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Art and design, functionality, and abstract expression. Barovier&Toso reveals another side of its expertise. The chandelier designed by Philip Baldwin and Monica Guggisberg interprets the high craftsmanship-technology paradigm through an innovative approach to material and light. The distinctive signature of the two artists and designers, linked by a partnership of over forty years, manifests itself both in technical aspects and in a very direct formal lexicon, characterized by clear lines and a strong and vibrant combination of colors. 

Il Redentore is born in honor of the famous Venetian festival, traditionally accompanied by spectacular fireworks. An explosion of lights and colors: symbolically and iconographically this is the inspiration that animates the light sculpture. 

The challenge of the project was to create something contemporary and classic, sober and showy, both of the 19th century and of the 21st. To achieve this, work was done by subtraction, in search of a simplicity that would give voice to light disruptively.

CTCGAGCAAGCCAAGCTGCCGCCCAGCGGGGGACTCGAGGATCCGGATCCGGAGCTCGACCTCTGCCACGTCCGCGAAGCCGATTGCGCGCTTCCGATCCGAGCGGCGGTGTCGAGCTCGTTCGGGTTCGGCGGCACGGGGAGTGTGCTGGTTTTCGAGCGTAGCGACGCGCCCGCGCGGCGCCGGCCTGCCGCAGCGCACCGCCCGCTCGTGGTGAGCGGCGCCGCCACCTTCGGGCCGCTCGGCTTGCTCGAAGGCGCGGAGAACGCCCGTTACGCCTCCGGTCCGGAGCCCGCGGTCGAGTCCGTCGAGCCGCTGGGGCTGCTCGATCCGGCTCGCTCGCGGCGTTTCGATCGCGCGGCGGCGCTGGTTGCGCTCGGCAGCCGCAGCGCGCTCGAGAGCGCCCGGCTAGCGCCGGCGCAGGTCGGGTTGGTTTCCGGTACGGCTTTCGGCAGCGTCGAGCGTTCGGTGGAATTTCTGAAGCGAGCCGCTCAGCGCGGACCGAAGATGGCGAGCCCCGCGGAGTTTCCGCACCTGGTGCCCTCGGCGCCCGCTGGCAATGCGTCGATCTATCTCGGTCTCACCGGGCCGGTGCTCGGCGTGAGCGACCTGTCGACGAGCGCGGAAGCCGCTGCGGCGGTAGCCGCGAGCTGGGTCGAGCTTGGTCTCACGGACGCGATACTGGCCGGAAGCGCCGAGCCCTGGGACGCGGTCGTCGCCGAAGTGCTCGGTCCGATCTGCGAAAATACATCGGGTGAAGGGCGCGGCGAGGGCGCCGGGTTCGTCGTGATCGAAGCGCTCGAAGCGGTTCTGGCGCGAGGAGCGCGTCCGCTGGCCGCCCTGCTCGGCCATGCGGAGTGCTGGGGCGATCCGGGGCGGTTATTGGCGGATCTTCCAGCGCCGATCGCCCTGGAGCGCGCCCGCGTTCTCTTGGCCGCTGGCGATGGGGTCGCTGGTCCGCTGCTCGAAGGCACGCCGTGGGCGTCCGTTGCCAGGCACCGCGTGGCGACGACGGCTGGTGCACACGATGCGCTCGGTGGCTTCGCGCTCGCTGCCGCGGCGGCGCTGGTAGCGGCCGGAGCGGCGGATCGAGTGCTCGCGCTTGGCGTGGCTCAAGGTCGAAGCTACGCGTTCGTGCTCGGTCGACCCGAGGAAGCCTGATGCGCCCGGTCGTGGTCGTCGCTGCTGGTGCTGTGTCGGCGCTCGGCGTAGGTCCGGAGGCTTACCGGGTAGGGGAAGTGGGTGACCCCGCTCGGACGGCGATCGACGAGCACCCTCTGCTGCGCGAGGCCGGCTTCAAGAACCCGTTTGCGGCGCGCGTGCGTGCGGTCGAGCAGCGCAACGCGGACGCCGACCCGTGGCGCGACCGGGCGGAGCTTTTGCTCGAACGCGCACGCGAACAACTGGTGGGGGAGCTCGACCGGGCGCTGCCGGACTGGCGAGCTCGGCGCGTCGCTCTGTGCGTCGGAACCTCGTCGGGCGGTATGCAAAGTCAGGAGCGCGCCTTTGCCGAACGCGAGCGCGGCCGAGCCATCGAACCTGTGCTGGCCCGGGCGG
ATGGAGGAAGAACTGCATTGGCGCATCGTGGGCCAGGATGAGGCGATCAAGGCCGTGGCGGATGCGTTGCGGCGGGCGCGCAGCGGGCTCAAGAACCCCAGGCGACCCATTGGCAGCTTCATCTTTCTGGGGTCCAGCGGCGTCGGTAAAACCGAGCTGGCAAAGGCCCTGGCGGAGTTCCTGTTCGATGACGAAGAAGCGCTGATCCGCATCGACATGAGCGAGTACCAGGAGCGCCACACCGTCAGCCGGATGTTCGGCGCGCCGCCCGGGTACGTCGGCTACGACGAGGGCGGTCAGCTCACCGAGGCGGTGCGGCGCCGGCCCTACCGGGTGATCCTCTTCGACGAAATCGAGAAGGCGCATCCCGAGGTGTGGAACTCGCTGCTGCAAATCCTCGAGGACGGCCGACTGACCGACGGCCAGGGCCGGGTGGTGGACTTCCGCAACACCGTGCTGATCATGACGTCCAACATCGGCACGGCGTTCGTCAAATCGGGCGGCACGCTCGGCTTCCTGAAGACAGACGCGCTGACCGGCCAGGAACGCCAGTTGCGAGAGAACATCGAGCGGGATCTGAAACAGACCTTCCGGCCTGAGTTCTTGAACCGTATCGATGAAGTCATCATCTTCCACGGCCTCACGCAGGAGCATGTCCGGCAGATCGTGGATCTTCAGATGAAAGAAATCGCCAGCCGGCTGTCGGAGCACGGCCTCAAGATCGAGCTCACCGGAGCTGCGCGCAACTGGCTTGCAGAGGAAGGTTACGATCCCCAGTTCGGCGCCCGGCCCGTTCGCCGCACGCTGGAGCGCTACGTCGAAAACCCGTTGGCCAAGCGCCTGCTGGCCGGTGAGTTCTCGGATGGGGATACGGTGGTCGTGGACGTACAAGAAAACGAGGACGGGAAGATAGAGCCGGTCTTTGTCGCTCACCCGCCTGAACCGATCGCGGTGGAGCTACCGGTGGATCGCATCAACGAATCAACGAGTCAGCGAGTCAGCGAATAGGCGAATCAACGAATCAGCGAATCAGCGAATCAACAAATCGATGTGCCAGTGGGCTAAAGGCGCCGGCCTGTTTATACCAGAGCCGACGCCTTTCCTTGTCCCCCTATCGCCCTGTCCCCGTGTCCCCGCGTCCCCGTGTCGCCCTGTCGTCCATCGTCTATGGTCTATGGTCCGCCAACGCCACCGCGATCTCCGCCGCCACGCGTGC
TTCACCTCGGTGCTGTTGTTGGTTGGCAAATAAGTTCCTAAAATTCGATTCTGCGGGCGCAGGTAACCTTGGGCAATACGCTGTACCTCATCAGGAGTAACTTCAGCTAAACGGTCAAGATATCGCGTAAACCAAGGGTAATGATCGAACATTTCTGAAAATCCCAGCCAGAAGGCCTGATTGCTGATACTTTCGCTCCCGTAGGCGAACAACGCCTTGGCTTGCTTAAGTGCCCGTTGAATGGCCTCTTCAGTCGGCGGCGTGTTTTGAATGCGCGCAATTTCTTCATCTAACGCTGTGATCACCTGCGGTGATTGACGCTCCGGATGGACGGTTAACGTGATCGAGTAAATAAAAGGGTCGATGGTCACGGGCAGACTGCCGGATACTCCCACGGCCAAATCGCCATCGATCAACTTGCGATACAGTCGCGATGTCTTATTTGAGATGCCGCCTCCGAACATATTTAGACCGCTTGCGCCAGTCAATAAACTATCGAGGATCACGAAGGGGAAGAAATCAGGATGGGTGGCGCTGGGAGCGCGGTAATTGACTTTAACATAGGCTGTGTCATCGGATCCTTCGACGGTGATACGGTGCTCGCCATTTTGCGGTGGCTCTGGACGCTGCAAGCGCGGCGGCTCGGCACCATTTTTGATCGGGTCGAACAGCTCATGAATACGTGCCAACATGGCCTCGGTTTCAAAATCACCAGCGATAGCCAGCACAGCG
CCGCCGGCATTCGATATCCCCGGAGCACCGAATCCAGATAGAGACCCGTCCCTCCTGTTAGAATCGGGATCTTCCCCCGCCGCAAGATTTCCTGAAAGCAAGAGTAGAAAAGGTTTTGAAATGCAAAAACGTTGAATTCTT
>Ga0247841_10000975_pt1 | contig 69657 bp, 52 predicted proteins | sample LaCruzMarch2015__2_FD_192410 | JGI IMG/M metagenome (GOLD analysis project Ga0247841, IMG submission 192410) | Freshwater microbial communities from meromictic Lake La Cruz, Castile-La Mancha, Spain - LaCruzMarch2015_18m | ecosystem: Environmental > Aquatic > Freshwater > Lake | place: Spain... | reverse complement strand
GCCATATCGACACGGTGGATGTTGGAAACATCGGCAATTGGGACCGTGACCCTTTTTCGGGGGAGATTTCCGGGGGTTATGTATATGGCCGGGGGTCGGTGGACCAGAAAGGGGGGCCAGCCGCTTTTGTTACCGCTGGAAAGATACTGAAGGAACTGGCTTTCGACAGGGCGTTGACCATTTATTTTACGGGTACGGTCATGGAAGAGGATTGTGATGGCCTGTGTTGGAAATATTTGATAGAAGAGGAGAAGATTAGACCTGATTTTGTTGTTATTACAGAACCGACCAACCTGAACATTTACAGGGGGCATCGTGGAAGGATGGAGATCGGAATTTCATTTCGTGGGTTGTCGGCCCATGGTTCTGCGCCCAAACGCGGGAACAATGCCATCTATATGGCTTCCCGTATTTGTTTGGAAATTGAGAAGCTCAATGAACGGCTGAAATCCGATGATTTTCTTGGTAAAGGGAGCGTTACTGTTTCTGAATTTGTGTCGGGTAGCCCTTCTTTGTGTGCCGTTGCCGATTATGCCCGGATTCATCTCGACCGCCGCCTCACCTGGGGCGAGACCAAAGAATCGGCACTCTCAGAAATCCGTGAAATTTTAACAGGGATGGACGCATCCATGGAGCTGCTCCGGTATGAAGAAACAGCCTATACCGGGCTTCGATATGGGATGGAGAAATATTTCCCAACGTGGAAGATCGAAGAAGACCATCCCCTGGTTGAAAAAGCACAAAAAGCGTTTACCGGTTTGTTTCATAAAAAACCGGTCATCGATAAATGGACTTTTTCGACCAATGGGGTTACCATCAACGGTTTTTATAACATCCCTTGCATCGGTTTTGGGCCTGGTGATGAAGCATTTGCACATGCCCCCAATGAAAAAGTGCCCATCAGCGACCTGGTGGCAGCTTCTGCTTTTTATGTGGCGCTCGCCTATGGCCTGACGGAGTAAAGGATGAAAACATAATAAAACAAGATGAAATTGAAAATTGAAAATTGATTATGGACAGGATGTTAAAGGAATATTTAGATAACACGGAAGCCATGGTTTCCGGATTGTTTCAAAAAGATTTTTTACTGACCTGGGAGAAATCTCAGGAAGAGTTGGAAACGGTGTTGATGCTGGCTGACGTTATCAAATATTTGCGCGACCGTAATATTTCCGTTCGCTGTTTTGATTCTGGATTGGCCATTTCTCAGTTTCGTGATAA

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The chandelier is composed of 44 arms in Venetian crystal, positioned on 3 levels: at the first level 8 arms in antalia green, at the second 16 arms in bluastro tones, longer and more curved, and at the third level 20 red arms, even more extended and reaching upwards. 

Each rod has a colored core, to which, during processing, silver leaf is applied, then covered by a layer of transparent crystal, about 1 cm thick. 

This particular layering ensures that the LED, mounted on the head of the arm, transmits light along the entire length of the rod, reaching its tip. The luminous effect given by the plurality of elements is powerful and creates an astonishing play of glares and reflections. 

The internal silver specks, in addition to embellishing the crystal, give the sculpture an even more sparkling appearance, even during the day. In green, bluastro and red, the mounts that accommodate the arms are of the same color, further accentuating the chromatic strength of the entire chandelier.